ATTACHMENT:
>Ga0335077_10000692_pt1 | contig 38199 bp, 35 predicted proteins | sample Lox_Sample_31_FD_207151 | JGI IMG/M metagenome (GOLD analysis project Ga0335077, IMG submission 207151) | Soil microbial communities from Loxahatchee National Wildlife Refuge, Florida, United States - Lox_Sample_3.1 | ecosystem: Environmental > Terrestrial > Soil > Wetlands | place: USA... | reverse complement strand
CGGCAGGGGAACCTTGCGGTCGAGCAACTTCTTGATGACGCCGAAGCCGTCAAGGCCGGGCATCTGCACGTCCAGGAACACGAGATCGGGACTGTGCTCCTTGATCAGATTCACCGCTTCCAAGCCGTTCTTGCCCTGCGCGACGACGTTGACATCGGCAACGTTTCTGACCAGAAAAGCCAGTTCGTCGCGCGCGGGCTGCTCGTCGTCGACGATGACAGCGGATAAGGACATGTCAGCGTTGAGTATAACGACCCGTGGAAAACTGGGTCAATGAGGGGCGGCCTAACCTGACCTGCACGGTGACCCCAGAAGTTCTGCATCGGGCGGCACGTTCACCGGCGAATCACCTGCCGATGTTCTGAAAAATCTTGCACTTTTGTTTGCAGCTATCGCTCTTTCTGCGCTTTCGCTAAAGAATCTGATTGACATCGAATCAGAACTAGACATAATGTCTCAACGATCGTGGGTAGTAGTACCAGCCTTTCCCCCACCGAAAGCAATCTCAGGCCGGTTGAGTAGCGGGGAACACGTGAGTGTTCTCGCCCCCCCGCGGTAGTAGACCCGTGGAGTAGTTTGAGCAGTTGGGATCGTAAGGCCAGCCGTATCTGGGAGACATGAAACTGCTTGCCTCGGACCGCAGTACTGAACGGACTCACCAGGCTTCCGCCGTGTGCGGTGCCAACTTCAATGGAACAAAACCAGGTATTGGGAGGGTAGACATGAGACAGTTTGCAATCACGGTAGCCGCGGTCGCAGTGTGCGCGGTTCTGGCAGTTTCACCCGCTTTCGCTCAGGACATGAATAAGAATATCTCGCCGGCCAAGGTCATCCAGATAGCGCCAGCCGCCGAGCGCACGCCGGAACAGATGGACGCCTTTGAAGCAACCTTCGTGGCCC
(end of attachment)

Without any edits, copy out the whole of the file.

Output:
>Ga0335077_10000692_pt1 | contig 38199 bp, 35 predicted proteins | sample Lox_Sample_31_FD_207151 | JGI IMG/M metagenome (GOLD analysis project Ga0335077, IMG submission 207151) | Soil microbial communities from Loxahatchee National Wildlife Refuge, Florida, United States - Lox_Sample_3.1 | ecosystem: Environmental > Terrestrial > Soil > Wetlands | place: USA... | reverse complement strand
CGGCAGGGGAACCTTGCGGTCGAGCAACTTCTTGATGACGCCGAAGCCGTCAAGGCCGGGCATCTGCACGTCCAGGAACACGAGATCGGGACTGTGCTCCTTGATCAGATTCACCGCTTCCAAGCCGTTCTTGCCCTGCGCGACGACGTTGACATCGGCAACGTTTCTGACCAGAAAAGCCAGTTCGTCGCGCGCGGGCTGCTCGTCGTCGACGATGACAGCGGATAAGGACATGTCAGCGTTGAGTATAACGACCCGTGGAAAACTGGGTCAATGAGGGGCGGCCTAACCTGACCTGCACGGTGACCCCAGAAGTTCTGCATCGGGCGGCACGTTCACCGGCGAATCACCTGCCGATGTTCTGAAAAATCTTGCACTTTTGTTTGCAGCTATCGCTCTTTCTGCGCTTTCGCTAAAGAATCTGATTGACATCGAATCAGAACTAGACATAATGTCTCAACGATCGTGGGTAGTAGTACCAGCCTTTCCCCCACCGAAAGCAATCTCAGGCCGGTTGAGTAGCGGGGAACACGTGAGTGTTCTCGCCCCCCCGCGGTAGTAGACCCGTGGAGTAGTTTGAGCAGTTGGGATCGTAAGGCCAGCCGTATCTGGGAGACATGAAACTGCTTGCCTCGGACCGCAGTACTGAACGGACTCACCAGGCTTCCGCCGTGTGCGGTGCCAACTTCAATGGAACAAAACCAGGTATTGGGAGGGTAGACATGAGACAGTTTGCAATCACGGTAGCCGCGGTCGCAGTGTGCGCGGTTCTGGCAGTTTCACCCGCTTTCGCTCAGGACATGAATAAGAATATCTCGCCGGCCAAGGTCATCCAGATAGCGCCAGCCGCCGAGCGCACGCCGGAACAGATGGACGCCTTTGAAGCAACCTTCGTGGCCC